The U.S. Air Force granted "extended debriefings" for the company’s loss of a major space surveillance system to answer questions that could not be addressed for the company using the "traditional debriefing format," according to Air Force officials.
They are part of a larger Air Force pilot debriefing program started in October 2013 for engaging unsuccessful contract bidders in an attempt to improve awareness of why they lost and, potentially, avoid drawn-out and costly protests with the.
Raytheon lost a $915 million contract toto build a new Space Fence, an S-band radar at the Kwajalein Atoll in the Pacific Ocean. It will be used to monitor objects in space – including satellites and debris – 5 cm. or less in diameter. The contract was awarded June 2, and Lockheed Martin has begun its work.
Raytheon’s first debriefing on the loss was June 9. The Air Force granted extended debriefings taking place June 23-25, according to service spokesman Maj. Eric Badger. The company will then have 10 days to submit a protest.
The service hopes the extended debriefings will improve transparency into the source-selection process for losing bidders. "Extended debriefings permit a more thorough discussion of the source-selection decision and more openly demonstrates to the unsuccessful offeror that its proposal was treated fairly," says service spokesman Ed Gulick. "The end result is that this could dissuade unsuccessful offerors from filing speculative bid protests."
Though service officials argue they have not suffered significantly more protests in recent years than in the past, those filed have been fairly high profile, bringing unwanted scrutiny onto the service. Among them are the multiple botched attempts that eventually led to’s aerial refueler contract as well as industry’s chagrin at the combat search and rescue helicopter competition.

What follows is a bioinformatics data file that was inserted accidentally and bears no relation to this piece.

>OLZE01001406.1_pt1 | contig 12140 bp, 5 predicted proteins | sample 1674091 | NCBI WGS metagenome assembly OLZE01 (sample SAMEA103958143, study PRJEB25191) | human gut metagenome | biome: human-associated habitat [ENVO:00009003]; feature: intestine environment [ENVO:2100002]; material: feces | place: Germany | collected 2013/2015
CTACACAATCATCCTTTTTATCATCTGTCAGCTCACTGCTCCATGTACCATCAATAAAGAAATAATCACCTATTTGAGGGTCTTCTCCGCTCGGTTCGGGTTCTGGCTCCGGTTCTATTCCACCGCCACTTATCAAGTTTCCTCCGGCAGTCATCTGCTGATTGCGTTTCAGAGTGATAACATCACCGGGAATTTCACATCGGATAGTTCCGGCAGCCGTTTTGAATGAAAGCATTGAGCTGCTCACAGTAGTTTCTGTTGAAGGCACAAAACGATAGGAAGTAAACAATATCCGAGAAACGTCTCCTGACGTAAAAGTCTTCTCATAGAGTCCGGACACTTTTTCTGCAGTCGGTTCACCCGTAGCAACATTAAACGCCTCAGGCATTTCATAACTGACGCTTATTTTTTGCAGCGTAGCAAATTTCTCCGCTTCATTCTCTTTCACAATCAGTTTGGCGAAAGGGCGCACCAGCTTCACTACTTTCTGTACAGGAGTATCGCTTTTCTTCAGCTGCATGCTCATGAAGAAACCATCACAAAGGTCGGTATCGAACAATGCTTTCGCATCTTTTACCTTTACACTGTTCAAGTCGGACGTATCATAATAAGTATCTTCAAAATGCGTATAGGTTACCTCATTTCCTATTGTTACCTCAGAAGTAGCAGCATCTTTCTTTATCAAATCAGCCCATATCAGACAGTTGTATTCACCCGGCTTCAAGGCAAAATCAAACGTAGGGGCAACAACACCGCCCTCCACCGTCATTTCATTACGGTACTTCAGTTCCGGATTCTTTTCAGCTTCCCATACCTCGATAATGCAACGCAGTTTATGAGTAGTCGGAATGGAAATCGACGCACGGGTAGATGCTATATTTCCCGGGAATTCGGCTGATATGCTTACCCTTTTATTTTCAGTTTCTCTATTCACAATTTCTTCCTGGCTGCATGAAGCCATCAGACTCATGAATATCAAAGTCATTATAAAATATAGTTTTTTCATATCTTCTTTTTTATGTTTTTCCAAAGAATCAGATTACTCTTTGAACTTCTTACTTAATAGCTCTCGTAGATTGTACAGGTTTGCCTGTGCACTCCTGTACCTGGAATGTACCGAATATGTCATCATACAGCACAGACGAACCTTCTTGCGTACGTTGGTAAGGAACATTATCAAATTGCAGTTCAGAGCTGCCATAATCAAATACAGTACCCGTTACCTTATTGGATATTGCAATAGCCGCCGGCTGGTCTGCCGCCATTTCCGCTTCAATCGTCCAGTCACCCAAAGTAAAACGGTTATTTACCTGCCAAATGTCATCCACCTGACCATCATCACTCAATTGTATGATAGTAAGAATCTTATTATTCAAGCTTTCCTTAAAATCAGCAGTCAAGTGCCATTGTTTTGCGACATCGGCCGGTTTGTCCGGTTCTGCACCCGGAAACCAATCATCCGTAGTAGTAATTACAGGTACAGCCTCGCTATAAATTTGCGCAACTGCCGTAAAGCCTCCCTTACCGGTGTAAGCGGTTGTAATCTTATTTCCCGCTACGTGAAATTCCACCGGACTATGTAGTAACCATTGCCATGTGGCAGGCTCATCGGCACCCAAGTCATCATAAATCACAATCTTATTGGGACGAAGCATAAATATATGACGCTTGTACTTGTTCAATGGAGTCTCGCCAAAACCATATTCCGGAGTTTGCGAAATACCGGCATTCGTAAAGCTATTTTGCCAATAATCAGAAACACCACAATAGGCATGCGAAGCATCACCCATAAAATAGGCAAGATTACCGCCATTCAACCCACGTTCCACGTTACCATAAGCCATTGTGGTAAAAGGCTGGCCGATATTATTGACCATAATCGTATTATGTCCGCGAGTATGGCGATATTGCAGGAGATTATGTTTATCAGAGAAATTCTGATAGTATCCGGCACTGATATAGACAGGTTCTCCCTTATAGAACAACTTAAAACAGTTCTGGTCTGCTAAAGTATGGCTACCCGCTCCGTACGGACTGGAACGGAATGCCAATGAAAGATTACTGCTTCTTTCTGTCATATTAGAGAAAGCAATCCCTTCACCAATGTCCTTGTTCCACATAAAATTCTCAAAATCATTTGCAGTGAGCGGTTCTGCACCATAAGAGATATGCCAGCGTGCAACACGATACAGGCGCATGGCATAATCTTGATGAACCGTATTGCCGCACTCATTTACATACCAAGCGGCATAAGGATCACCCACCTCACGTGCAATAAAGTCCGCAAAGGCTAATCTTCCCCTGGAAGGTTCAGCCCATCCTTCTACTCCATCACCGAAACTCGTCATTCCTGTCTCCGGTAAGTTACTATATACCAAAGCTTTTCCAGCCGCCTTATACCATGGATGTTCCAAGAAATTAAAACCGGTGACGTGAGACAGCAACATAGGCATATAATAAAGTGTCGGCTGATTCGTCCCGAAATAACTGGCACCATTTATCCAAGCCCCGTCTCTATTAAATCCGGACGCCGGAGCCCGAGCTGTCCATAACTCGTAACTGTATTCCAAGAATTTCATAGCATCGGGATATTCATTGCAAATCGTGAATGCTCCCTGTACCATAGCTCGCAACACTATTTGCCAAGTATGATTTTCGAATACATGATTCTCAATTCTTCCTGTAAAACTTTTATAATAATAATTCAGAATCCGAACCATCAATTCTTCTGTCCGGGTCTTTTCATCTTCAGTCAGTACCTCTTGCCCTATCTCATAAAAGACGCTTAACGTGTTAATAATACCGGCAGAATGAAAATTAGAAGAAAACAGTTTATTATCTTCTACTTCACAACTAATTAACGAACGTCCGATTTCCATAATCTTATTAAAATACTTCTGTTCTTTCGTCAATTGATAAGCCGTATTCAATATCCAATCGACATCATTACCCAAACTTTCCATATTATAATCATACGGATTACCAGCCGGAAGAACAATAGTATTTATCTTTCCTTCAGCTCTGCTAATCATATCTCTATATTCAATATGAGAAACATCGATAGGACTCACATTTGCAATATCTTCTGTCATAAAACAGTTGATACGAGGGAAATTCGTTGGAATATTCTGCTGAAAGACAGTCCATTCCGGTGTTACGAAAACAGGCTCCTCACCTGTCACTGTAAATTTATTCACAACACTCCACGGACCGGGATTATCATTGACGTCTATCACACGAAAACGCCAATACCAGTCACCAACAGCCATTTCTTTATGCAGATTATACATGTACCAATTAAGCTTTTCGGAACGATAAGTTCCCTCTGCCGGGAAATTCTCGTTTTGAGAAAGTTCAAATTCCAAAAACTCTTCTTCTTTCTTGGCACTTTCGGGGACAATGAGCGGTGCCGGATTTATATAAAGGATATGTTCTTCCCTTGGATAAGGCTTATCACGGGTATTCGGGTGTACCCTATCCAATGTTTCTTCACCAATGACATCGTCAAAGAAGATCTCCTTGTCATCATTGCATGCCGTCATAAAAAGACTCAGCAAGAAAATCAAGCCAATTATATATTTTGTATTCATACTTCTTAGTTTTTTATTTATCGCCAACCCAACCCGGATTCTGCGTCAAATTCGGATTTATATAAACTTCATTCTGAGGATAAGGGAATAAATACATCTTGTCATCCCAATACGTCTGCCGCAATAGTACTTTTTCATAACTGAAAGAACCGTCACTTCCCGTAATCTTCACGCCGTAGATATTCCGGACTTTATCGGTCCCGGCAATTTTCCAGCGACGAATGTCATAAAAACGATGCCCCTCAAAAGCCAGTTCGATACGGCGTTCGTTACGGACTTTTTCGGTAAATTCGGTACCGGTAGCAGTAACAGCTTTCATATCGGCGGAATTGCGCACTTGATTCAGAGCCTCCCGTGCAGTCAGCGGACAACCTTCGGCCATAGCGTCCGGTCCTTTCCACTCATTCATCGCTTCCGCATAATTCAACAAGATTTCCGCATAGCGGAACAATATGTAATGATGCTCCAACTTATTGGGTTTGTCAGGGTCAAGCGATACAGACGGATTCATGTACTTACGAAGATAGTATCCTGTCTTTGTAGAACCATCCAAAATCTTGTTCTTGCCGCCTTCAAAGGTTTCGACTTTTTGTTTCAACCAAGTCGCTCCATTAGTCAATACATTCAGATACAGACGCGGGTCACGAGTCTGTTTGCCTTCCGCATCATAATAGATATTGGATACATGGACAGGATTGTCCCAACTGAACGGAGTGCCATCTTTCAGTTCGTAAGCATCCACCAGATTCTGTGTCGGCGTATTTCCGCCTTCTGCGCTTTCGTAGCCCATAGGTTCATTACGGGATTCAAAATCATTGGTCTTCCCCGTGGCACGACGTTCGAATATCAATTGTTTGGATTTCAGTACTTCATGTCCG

Thus far, the Air Force has conducted one set of debriefings under the pilot program. Prior to its stand up, however, five extended debriefings were done, leading to the decision to move forward with the pilot program, Gulick says. He declined to identify the programs for those other than Raytheon’s debriefings; Raytheon gave permission to the service to discuss the matter publicly. The service plans to conduct several such debriefings before assessing the success of the pilot effort.
Thus far, they have "had a positive outcome," Gulick says. "They have enhanced contractor awareness of the source selection decision, which resulted either in withdrawing their protests from the GAO or resolving issues at a [lower] level without GAO involvement."
As the Pentagon competes fewer programs amid tighter budgets, contractors have become bolder in their protest attempts, with some even filing protests knowing they would lose, but still hoping to stall a competitor’s work or garner extra intelligence on their technology through the protest process. Enhanced communication between the service and losing companies could, potentially, curb this behavior.